No-one foresaw the full impact a Guidelines for Dialogue project would have on Year 9 pupils at a high school in Luton.
The school, which has a very diverse intake in a hugely multicultural town, was already working on ways of helping the students to converse better with one another. So when we approached the school with the opportunity to help young people, who would not normally mix, to learn to engage positively with one another, the school jumped at the chance.
Eight Year 9 students from a mix of faiths, ethnicities and genders were chosen for the project. Some were chosen because the school saw in them the potential to become ambassadors for this whole-school drive. Others were chosen because it was felt that they had something to learn in terms of constructive interaction with those who had a different point of view.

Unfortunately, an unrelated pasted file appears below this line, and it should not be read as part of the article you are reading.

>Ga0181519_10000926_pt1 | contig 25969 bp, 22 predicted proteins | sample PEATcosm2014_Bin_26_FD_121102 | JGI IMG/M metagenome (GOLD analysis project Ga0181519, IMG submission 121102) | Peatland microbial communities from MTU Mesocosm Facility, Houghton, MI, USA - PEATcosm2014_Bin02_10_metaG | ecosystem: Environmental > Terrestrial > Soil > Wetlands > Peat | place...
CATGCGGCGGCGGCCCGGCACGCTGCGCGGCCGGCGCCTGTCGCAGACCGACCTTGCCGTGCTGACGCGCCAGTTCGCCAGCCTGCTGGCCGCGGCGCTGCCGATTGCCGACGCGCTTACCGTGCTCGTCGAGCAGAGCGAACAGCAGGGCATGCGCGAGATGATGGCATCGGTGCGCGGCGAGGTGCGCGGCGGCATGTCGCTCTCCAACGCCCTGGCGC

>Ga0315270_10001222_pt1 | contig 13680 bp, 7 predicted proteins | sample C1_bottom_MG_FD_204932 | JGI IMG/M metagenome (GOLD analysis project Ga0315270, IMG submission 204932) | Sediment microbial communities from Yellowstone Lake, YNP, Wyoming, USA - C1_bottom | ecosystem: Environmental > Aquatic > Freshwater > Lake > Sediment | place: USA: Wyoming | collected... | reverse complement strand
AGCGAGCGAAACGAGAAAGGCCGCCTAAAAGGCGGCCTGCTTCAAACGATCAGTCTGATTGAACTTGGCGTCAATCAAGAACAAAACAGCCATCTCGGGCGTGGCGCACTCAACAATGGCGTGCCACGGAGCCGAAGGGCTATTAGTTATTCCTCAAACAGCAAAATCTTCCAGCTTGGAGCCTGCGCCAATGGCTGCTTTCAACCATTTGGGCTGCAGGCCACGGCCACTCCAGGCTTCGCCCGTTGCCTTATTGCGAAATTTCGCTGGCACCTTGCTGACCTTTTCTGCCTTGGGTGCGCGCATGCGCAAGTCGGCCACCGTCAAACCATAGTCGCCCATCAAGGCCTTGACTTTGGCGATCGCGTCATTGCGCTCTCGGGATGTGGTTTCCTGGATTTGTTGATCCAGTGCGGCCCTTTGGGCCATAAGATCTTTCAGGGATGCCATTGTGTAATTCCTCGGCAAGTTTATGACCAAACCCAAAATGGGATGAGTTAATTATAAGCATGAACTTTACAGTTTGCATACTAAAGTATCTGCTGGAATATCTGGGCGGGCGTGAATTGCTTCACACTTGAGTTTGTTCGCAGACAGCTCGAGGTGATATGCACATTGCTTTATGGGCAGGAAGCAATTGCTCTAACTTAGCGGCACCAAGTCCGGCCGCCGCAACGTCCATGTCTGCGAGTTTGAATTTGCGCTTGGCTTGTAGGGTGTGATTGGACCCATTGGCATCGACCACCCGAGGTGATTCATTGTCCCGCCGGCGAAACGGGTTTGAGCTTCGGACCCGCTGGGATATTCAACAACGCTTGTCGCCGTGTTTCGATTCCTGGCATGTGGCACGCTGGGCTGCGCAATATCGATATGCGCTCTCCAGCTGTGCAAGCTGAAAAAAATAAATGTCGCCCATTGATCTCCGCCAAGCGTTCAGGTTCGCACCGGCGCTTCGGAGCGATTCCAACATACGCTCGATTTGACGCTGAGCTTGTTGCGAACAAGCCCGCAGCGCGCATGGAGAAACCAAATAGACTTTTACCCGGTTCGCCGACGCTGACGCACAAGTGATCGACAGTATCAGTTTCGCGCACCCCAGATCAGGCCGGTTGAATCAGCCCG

Over a period of 8 weeks, the students met weekly for an hour’s workshop with The Feast where we unpacked the Guidelines for Dialogue in more detail.
It was transforming for the students. The teacher reported how the students that were taking part in the project, were using the Guidelines for Dialogue in their RE lessons. By the end of the project, students reports an increased confidence when talking about their beliefs. An atheist boy especially felt that he was more able to talk about and express his views without feeling ashamed. Others felt that taking part in the project helped them be more confident about what their beliefs actually were. Another boy, who had been chosen for the project because he was often aggressive in his points of view and unwilling to listen to others’ views in class, told us how he could now listen to someone else whom he disagreed with without arguing. The teacher agreed! For this particular pupil, being part of this project was transformational.
In the light of the impact, the school is now working on rolling out the Guidelines for Dialogue across the school. How exciting is that!